Student entrepreneurs from all over Orange County, who have developed business ideas that will make a difference to alleviate poverty, compete for funding and mentorship.   

Irvine, Calif., April. 24th, 2017. Nine semi-finalist entrepreneur teams from University of California Irvine and the wider Orange County community will compete on May 1, 2017 in the Designing Solutions for Poverty competition. Teams are pitching to win a $20,000 grant as well as mentoring and support from some of the country’s best entrepreneurial minds. Their goal? To innovate an idea or invention into a sustainable business that will make a real difference to alleviate poverty.

“The next generation of young entrepreneurs are not interested solely in the bottom line,” said Professor Richard A. Matthew, Director of the UCI Blum Center. “They also want to make the world a better place.”

On May 1, nine groups will present their projects to a panel of distinguished OC judges, including Preet Virk of Macom, Amanda Grant of the Living Peace Foundation, and Jay Connor of Learning Ovations.

The nine semi-finalists have business ideas that vary from a digital solutions, mobile applications, services, and community programs. All ideas have a focus on sustainability and the ability to help address issues that are poverty related.

  • Digital service providing free and low cost legal advice
  • A science app for teachers
  • A hands-free, leg-powered wheelchair
  • An affordable, point-of-care treatment for foot ulcers
  • A soccer program teaching life lessons
  • A lab on a chip
  • A multidimensional approach to energy in Brazil
  • Financial savings game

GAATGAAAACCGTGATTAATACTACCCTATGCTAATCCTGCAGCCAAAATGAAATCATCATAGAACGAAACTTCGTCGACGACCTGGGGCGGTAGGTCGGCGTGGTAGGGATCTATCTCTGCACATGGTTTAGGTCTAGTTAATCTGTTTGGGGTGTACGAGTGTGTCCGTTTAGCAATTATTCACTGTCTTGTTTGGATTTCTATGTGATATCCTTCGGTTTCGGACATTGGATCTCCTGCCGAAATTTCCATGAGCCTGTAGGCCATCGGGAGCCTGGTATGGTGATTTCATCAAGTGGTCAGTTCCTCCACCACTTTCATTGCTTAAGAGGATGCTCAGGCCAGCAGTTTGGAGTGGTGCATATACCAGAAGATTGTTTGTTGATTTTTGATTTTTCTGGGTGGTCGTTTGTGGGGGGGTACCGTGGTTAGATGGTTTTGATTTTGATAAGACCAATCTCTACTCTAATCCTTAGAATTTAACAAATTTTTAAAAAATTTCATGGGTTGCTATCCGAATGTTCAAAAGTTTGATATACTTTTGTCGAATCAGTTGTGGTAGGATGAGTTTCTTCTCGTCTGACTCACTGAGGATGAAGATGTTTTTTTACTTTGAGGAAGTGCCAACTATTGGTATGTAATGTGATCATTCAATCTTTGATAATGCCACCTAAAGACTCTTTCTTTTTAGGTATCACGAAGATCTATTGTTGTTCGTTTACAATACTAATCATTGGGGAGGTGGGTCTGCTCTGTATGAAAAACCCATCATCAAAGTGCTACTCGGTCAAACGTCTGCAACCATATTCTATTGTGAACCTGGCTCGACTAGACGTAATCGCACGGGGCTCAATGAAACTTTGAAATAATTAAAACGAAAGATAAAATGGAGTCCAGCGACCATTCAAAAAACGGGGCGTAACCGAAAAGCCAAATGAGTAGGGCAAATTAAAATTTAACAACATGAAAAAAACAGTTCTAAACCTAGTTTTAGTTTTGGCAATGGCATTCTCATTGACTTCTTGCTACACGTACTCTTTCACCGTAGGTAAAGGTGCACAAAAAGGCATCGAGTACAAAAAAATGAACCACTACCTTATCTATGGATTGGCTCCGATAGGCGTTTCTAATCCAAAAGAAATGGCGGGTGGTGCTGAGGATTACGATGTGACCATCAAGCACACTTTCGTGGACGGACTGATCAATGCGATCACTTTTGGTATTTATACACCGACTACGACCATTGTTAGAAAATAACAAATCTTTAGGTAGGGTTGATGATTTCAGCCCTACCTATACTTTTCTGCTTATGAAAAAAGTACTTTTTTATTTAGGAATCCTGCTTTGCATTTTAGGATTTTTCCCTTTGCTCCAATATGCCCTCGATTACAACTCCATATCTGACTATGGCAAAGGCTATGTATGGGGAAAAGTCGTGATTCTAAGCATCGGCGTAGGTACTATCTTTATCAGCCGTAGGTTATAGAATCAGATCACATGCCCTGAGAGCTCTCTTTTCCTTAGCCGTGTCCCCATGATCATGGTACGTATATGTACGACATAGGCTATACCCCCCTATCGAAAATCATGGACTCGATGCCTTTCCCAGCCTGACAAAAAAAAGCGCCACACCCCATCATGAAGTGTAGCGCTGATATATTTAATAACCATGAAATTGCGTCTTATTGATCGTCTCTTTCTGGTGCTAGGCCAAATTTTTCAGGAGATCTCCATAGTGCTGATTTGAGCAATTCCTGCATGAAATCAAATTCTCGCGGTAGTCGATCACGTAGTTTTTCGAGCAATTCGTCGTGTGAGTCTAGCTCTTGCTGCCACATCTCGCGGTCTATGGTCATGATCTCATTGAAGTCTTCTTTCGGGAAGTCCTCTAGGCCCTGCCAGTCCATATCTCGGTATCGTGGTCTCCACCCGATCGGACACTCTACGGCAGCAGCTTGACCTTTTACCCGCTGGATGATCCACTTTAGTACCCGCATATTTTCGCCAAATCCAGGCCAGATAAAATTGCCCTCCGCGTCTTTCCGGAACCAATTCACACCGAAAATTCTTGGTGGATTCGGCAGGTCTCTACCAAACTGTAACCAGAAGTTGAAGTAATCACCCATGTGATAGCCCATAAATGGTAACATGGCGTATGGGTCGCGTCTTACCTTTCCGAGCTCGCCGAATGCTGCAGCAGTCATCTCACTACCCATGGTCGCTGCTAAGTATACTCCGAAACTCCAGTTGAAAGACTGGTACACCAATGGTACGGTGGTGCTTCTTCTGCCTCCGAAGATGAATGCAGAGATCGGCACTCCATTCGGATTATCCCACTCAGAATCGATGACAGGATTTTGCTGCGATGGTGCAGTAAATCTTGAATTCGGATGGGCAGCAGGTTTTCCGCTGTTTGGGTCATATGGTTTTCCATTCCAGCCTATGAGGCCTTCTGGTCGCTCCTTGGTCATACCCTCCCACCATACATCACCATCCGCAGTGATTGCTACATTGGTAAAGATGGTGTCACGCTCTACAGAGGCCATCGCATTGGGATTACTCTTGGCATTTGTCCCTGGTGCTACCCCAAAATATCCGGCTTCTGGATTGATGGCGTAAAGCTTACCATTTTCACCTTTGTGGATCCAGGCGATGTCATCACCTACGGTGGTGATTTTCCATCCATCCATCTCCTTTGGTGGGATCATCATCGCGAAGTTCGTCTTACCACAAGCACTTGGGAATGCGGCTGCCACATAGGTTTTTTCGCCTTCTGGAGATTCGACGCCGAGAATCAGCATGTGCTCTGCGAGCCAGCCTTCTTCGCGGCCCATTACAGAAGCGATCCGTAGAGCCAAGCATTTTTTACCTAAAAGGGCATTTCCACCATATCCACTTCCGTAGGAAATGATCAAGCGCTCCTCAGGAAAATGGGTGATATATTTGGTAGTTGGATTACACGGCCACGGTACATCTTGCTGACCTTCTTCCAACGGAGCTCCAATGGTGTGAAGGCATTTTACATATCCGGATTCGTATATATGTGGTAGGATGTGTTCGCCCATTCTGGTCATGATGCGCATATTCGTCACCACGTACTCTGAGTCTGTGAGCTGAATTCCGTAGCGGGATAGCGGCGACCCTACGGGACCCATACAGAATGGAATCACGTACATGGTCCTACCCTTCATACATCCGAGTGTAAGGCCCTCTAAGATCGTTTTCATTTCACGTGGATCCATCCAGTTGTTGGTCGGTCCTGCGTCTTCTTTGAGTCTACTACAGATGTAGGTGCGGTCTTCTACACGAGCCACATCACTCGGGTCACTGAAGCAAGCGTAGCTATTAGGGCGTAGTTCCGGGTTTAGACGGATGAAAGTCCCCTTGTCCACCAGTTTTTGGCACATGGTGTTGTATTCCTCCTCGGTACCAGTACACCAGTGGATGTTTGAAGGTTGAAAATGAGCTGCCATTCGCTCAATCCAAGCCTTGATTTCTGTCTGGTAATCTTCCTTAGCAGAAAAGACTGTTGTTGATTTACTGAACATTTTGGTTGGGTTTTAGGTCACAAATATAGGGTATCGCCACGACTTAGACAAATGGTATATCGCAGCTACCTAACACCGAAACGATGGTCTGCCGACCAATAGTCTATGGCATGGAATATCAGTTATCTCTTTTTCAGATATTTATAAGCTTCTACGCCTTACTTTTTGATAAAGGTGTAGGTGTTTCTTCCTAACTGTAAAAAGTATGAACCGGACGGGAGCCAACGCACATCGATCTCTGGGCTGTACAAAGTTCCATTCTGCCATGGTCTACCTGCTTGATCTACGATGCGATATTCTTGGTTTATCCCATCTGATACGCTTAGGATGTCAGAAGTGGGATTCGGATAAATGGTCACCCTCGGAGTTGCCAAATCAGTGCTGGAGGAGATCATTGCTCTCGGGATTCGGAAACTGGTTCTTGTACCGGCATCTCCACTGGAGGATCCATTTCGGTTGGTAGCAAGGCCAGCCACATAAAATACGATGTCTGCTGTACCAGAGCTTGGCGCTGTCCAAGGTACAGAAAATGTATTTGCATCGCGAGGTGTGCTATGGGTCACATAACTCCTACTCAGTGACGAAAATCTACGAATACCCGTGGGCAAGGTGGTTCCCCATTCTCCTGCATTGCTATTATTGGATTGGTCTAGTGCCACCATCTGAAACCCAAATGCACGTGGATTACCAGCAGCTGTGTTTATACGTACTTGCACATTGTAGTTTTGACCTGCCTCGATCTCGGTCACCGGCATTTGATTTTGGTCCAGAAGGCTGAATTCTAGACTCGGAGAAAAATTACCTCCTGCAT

• Collaboration model to provide clean drinking water in Kenya

The top three chosen will go on to a special awards function at UCI on May 4 where they will make another presentation to an audience that will include local business and community leaders and experienced entrepreneurs. Through the sponsorship of Paul and Dimple Dhillon, the 3rd annual Designing Solutions for Poverty competition has doubled the grant funding for the winning entry to up to $20,000. In addition, the winning team or individual may be mentored through UCI Applied Innovation and the ANTrepreneur Center.

“Orange County is a hub of entrepreneurial creativity,” said Professor Matthew. “Our aim is for this competition to show that you can create a successful for-profit company – and do good for the world at the same time.”

The Finalist Presentations and Reception is open to the public and on Thursday, May 4 from 5.30pm to 7.30 p.m. at the Porter Colloquia Room and Terrace at The Paul Merage School of Business.

Interested community members and business leaders may RSVP to Ellen Kern at

About UCI Blum Center for Poverty Alleviation: The Blum Center for Poverty Alleviation is part of a larger consortium of Blum Centers (beginning with the Blum Center for Developing Economies at UC Berkeley, established in 2006), across the University of California campuses. The Blum Centers operate on the idea that a world-class university must be a force for tackling the world’s most daunting challenge – poverty. The Center’s mission is to enable a new generation of students and researchers to ask and address critical questions about economic development that are key prerequisites to devising effective and innovative approaches to alleviating contemporary poverty both locally, in Orange County, and abroad. Learn more at

About the University of California, Irvine: Founded in 1965, UCI is the youngest member of the prestigious Association of American Universities. The campus has produced three Nobel laureates and is known for its academic achievement, premier research, innovation and anteater mascot. Led by Chancellor Howard Gillman, UCI has more than 30,000 students and offers 192 degree programs. It’s located in one of the world’s safest and most economically vibrant communities and is Orange County’s second-largest employer, contributing $5 billion annually to the local economy. For more on UCI, visit

Ruth Gyllenhammer
UCI Blum Center for Poverty Alleviation